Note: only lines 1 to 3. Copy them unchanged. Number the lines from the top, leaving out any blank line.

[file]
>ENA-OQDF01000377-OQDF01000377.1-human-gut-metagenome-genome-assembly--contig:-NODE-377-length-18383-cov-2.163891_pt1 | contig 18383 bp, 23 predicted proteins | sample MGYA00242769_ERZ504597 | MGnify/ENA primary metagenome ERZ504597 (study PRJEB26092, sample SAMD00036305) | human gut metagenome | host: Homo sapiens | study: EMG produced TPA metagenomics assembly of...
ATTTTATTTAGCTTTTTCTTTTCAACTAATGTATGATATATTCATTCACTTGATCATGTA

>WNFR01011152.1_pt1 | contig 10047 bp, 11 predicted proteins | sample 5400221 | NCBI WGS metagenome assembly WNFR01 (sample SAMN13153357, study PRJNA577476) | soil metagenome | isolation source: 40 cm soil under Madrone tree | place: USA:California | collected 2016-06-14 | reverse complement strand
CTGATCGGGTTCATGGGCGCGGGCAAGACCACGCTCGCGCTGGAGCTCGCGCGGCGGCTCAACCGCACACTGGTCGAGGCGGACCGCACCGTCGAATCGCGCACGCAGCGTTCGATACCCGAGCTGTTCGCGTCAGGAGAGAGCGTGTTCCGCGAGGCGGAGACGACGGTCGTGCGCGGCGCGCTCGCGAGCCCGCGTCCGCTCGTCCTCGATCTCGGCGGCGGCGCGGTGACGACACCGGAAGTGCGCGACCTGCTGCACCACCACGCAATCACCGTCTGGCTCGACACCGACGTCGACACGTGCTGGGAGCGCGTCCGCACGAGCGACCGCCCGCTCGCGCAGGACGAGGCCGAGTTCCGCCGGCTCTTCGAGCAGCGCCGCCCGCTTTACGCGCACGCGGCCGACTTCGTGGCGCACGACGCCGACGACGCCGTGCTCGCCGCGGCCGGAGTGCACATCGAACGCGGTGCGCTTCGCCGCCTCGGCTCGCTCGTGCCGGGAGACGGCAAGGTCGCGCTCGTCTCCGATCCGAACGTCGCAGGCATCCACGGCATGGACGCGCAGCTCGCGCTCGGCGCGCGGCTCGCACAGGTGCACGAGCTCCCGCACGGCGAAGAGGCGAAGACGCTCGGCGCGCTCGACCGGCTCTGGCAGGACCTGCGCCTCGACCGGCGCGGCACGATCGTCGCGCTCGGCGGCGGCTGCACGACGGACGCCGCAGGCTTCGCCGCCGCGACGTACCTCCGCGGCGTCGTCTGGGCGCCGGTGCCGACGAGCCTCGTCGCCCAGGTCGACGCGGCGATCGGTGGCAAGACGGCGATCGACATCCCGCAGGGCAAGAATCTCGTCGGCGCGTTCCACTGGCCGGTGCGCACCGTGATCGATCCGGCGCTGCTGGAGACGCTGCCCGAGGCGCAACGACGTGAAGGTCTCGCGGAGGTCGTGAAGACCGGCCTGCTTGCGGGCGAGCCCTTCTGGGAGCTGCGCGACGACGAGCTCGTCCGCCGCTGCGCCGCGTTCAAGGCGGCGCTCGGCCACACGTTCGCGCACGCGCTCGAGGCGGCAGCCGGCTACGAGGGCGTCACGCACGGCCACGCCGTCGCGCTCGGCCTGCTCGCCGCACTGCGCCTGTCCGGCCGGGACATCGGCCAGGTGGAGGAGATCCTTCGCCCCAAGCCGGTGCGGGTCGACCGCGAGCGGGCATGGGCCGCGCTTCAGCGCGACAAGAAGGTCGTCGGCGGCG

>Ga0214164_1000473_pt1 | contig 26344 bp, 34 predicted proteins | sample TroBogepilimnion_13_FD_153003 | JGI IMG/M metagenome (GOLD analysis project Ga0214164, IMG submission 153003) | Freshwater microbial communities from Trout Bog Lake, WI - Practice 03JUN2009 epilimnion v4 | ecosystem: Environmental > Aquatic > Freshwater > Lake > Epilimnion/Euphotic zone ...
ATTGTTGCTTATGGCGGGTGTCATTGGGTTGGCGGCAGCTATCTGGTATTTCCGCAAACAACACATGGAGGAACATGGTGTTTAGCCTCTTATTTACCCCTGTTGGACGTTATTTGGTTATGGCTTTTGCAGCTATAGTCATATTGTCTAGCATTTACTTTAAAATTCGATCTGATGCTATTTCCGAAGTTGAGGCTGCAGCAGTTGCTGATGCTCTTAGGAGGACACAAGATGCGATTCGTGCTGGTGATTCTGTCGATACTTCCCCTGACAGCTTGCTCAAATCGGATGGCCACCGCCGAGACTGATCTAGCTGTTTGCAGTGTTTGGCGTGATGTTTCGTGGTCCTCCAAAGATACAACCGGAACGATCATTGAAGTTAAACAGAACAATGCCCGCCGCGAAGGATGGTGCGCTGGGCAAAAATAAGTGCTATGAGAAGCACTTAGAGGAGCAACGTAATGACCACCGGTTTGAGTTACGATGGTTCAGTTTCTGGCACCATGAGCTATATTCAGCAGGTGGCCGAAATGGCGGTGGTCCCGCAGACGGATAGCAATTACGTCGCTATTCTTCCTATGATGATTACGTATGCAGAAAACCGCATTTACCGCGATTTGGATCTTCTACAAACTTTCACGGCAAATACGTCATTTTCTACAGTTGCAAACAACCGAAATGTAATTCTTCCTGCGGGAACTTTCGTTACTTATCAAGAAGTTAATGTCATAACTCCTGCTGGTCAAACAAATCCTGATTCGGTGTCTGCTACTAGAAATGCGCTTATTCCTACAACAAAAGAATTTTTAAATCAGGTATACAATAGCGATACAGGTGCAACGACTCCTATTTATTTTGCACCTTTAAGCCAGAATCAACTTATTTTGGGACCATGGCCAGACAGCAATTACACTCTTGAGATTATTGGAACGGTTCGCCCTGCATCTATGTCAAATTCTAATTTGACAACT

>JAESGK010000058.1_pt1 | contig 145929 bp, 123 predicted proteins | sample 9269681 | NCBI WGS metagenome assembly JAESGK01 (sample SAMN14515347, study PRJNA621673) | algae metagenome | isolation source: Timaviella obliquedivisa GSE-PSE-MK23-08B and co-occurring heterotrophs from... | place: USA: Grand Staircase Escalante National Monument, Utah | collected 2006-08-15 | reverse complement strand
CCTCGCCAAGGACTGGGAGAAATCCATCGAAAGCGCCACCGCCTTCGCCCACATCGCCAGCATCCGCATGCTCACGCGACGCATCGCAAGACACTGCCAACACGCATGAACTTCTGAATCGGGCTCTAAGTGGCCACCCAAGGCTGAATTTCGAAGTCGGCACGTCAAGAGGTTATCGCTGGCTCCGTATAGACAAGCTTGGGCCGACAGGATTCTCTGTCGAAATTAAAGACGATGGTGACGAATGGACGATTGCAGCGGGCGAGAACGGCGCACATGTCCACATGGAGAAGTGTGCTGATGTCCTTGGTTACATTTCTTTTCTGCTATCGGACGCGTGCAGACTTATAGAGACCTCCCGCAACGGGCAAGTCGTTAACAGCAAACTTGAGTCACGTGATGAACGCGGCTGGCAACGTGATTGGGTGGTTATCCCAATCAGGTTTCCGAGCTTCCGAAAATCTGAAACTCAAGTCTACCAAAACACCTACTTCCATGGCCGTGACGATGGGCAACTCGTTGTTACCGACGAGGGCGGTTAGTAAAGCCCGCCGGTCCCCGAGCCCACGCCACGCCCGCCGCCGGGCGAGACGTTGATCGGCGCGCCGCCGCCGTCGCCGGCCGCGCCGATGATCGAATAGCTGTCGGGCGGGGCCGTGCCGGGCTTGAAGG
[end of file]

>ENA-OQDF01000377-OQDF01000377.1-human-gut-metagenome-genome-assembly--contig:-NODE-377-length-18383-cov-2.163891_pt1 | contig 18383 bp, 23 predicted proteins | sample MGYA00242769_ERZ504597 | MGnify/ENA primary metagenome ERZ504597 (study PRJEB26092, sample SAMD00036305) | human gut metagenome | host: Homo sapiens | study: EMG produced TPA metagenomics assembly of...
ATTTTATTTAGCTTTTTCTTTTCAACTAATGTATGATATATTCATTCACTTGATCATGTA

>WNFR01011152.1_pt1 | contig 10047 bp, 11 predicted proteins | sample 5400221 | NCBI WGS metagenome assembly WNFR01 (sample SAMN13153357, study PRJNA577476) | soil metagenome | isolation source: 40 cm soil under Madrone tree | place: USA:California | collected 2016-06-14 | reverse complement strand